How planting bioenergy crops could help stop Britain's brown hare from becoming extinct

| 6th June 2017
According to the Hare Preservation Trust the brown hare population has declined by more than 80% over the past 100 years

If you live or spend time in the UK countryside it may have been some time since you spotted the native brown hare - if you've ever seen one at all. That's because the hare relies on an increasingly disappearing biodiverse landscape for its food. LAURA BRIGGS talks to the scientists behind a new study investigating what type of planting - including bioenergy crops - will help stop hare populations from continuing to decline
150,000 miles of hedgerow has been destroyed over 50 years of farming, cutting off the hare's source of food and shelter

I remember about three years ago, whilst on a run through the Somerset countryside I spotted what I thought was a dog in a field. When it heard me approaching, a lofty creature sprang off into the hedgerow far quicker than I could run; it's cover was blown. It wasn't a dog, but in fact a brown hare, and that was my first and likely last sighting of one in the wild.

In the South-West it's possible that this beautiful creature is now completely extinct, and according to the Hare Preservation Trust the brown hare has declined by more than 80% over the past 100 years.

Hares don't hibernate and rely entirely on biodiverse landscapes for their food but as a result of the intensity of modern agriculture this biodiversity has been lost in many areas across the countryside, playing a big part in the hare's demise.

Now researchers from the universities of Cambridge, Hull and the Open University have been looking into how important crop type is to the preservation of these creatures.

Hares feed on wild grasses and herbs, but 150,000 miles of hedgerow has been destroyed over 50 years of farming, cutting off the hare's source of food and shelter. And with so many farmers planting single crop types, alongside other factors, hares are struggling to find the food they need.

There is hope for this graceful animal, but it relies on a complex understanding of biodiverse planting, a willingness by farmers and landowners to plant a mixture of biomass energy crops, and the subsidies for them to do so.

Dr Silviu Petrovan of the University of Cambridge, has carried out a study showing that the native brown hare may benefit from exotic, non-native crops growing across Britain's farmland. Published in the European Journal of Wildlife Research the new study, funded by wildlife charity People's Trust for Endangered Species (PTES), shows that the way crops are planted is just as important as to which crops are grown when it comes to the impact on animals.

The research team, when tasked with investigating what effects biomass energy crops might have on the survival of the hare, discovered that certain crops - one of which is the Asian grass also called ‘elephant grass' - provide an excellent habitat when interspersed with other typical cereal crops, wild grasses and herbs. When elephant grass is planted as a monoculture across large areas, however, it has the opposite effect and discourages hares, which will avoid elephant grass as a food source, but use it instead for rest and shelter.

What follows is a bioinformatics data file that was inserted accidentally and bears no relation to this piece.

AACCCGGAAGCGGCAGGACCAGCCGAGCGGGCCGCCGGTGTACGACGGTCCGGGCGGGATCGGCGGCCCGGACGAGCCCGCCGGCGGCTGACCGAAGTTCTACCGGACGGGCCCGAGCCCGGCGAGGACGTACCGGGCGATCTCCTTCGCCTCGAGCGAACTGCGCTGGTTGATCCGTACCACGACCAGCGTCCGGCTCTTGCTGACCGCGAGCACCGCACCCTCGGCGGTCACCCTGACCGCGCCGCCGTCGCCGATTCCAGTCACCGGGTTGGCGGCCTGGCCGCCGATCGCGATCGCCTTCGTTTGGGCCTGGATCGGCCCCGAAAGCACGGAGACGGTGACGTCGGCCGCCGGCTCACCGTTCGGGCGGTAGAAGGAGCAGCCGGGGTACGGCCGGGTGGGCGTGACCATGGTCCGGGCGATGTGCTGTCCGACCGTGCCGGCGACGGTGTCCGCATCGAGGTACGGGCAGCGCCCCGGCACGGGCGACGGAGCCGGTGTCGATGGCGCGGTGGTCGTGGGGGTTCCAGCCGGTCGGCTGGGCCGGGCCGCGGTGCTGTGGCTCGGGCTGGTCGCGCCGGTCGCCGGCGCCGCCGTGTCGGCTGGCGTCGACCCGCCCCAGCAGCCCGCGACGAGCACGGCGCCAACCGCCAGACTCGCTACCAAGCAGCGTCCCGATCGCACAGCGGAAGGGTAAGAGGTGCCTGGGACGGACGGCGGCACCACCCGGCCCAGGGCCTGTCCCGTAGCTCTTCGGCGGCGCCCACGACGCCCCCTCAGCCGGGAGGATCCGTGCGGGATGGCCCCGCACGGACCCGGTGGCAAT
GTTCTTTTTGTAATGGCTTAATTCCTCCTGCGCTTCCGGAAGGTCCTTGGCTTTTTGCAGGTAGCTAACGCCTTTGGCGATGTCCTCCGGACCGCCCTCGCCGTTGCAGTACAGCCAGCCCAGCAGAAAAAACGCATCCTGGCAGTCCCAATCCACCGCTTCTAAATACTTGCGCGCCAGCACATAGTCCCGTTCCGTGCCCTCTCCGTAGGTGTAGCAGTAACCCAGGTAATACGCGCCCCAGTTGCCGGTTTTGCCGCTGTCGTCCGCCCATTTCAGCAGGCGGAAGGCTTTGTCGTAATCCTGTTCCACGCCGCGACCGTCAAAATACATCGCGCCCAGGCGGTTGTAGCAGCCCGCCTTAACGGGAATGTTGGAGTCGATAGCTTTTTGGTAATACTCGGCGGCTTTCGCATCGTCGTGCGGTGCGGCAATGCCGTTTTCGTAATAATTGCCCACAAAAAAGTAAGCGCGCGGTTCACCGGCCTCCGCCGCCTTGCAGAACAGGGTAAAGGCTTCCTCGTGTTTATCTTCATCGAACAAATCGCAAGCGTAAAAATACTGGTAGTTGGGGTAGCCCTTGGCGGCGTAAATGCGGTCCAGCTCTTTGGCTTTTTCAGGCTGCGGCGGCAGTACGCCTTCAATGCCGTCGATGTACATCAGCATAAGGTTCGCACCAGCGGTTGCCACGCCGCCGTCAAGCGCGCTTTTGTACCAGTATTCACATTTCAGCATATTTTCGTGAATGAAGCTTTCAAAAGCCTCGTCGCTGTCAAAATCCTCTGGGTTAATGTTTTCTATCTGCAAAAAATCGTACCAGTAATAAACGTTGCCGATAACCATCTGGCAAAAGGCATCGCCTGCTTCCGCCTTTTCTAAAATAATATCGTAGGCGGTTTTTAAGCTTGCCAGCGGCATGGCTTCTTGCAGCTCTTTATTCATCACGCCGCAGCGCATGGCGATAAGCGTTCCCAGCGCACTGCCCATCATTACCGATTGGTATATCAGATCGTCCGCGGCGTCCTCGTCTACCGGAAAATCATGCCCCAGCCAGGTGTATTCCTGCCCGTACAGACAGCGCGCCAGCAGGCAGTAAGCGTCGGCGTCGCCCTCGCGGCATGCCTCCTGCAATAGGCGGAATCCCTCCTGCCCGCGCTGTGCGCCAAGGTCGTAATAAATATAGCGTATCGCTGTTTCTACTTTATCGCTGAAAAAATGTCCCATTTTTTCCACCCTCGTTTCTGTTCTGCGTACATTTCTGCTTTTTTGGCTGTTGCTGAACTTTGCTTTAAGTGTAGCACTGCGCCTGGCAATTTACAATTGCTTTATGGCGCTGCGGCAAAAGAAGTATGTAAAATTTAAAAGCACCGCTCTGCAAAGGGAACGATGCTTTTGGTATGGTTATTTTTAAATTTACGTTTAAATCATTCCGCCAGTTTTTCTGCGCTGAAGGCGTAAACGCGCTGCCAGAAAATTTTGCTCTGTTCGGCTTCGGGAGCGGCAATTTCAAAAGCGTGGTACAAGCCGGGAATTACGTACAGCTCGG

Dr Petrovan says: "As part of a mixed agricultural landscape and planted at the right scale, elephant grass provides many of a hare's habitat requirements in a very small area. We think that hares use elephant grass for cover and then forage around its edges. They also take advantage of the fact that it isn't sprayed with herbicides, so in places there will be quite a rich ground cover of other plants, not unlike a small area of young woodland, which hares will then feed on,."

150,000 miles of hedgerow has been destroyed over 50 years of farming, cutting off the hare's source of food and shelter

Scientists point out that planting biomass crops enhances farmland biodiversity and will not further compromise wildlife already facing huge environmental pressures, plus they are positive that it can encourage an increase in brown hare populations.

Dr Phil Wheeler from the Open University, who led the research said: "In some respects, although these biomass crops are alien to the UK, they mimic unfarmed or unintensively cultivated bits of farmland, many of which have been lost as farming has intensified. Our research suggests that for hares, diversifying farmland by planting biomass crops in small chunks might replace something of what has been lost."

One particular reason for the decline is grazing pressure - particularly that of sheep grazing. Dr Petrovan explains that large areas of intensive sheep pasture prove to be poor habitats for hares, though quite the reverse for rabbits.

The solution? Well managed agri-environment grassy field margins, small blocks of woods and some arable crops. Elephant grass can also provide great opportunities for improving farmland for hares and other species but only if it is well managed.

So the question is, will I see another hare in the fields of the Somerset countryside, or will hare populations continue to decline?

At the moment the hare seems to favour the east of the country - particularly the meadows around East Anglia, but its overall decline remains worryingly steady. That said, the biomass crop - with some well thought out implementation across farmlands of the UK - may hold some hope for Britain's fastest land mammal.

  • PTES supports projects in the UK and all over the world, funding conservation organisations, scientific researchers and wildlife experts. Find out more at


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Laura Briggs is a regular contributor to the Ecologist. Follow her here @WordsbyBriggs




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